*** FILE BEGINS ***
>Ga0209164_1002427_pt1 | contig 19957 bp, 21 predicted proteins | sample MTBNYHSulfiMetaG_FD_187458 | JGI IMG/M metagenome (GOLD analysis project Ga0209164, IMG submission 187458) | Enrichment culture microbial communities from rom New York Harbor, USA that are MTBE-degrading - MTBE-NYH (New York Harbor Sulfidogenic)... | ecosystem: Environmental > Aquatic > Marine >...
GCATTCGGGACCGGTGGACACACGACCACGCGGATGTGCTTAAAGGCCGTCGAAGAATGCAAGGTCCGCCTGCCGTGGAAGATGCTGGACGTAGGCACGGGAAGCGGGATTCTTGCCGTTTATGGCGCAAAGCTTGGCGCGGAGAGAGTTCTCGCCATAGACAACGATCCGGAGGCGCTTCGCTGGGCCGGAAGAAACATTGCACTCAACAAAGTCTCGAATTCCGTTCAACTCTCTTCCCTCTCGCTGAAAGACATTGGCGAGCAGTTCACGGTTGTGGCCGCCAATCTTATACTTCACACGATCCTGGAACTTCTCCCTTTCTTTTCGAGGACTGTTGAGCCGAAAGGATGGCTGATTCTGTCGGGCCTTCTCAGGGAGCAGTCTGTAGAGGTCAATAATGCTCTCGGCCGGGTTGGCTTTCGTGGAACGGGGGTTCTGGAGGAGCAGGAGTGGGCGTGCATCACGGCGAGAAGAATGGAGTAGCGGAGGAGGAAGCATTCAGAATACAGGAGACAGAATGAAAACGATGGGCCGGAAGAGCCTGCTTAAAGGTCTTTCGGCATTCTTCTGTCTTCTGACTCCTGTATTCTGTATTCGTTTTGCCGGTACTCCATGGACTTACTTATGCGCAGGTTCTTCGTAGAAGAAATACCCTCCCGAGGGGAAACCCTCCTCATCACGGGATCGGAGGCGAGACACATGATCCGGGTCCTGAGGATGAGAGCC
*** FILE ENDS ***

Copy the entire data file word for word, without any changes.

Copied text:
>Ga0209164_1002427_pt1 | contig 19957 bp, 21 predicted proteins | sample MTBNYHSulfiMetaG_FD_187458 | JGI IMG/M metagenome (GOLD analysis project Ga0209164, IMG submission 187458) | Enrichment culture microbial communities from rom New York Harbor, USA that are MTBE-degrading - MTBE-NYH (New York Harbor Sulfidogenic)... | ecosystem: Environmental > Aquatic > Marine >...
GCATTCGGGACCGGTGGACACACGACCACGCGGATGTGCTTAAAGGCCGTCGAAGAATGCAAGGTCCGCCTGCCGTGGAAGATGCTGGACGTAGGCACGGGAAGCGGGATTCTTGCCGTTTATGGCGCAAAGCTTGGCGCGGAGAGAGTTCTCGCCATAGACAACGATCCGGAGGCGCTTCGCTGGGCCGGAAGAAACATTGCACTCAACAAAGTCTCGAATTCCGTTCAACTCTCTTCCCTCTCGCTGAAAGACATTGGCGAGCAGTTCACGGTTGTGGCCGCCAATCTTATACTTCACACGATCCTGGAACTTCTCCCTTTCTTTTCGAGGACTGTTGAGCCGAAAGGATGGCTGATTCTGTCGGGCCTTCTCAGGGAGCAGTCTGTAGAGGTCAATAATGCTCTCGGCCGGGTTGGCTTTCGTGGAACGGGGGTTCTGGAGGAGCAGGAGTGGGCGTGCATCACGGCGAGAAGAATGGAGTAGCGGAGGAGGAAGCATTCAGAATACAGGAGACAGAATGAAAACGATGGGCCGGAAGAGCCTGCTTAAAGGTCTTTCGGCATTCTTCTGTCTTCTGACTCCTGTATTCTGTATTCGTTTTGCCGGTACTCCATGGACTTACTTATGCGCAGGTTCTTCGTAGAAGAAATACCCTCCCGAGGGGAAACCCTCCTCATCACGGGATCGGAGGCGAGACACATGATCCGGGTCCTGAGGATGAGAGCC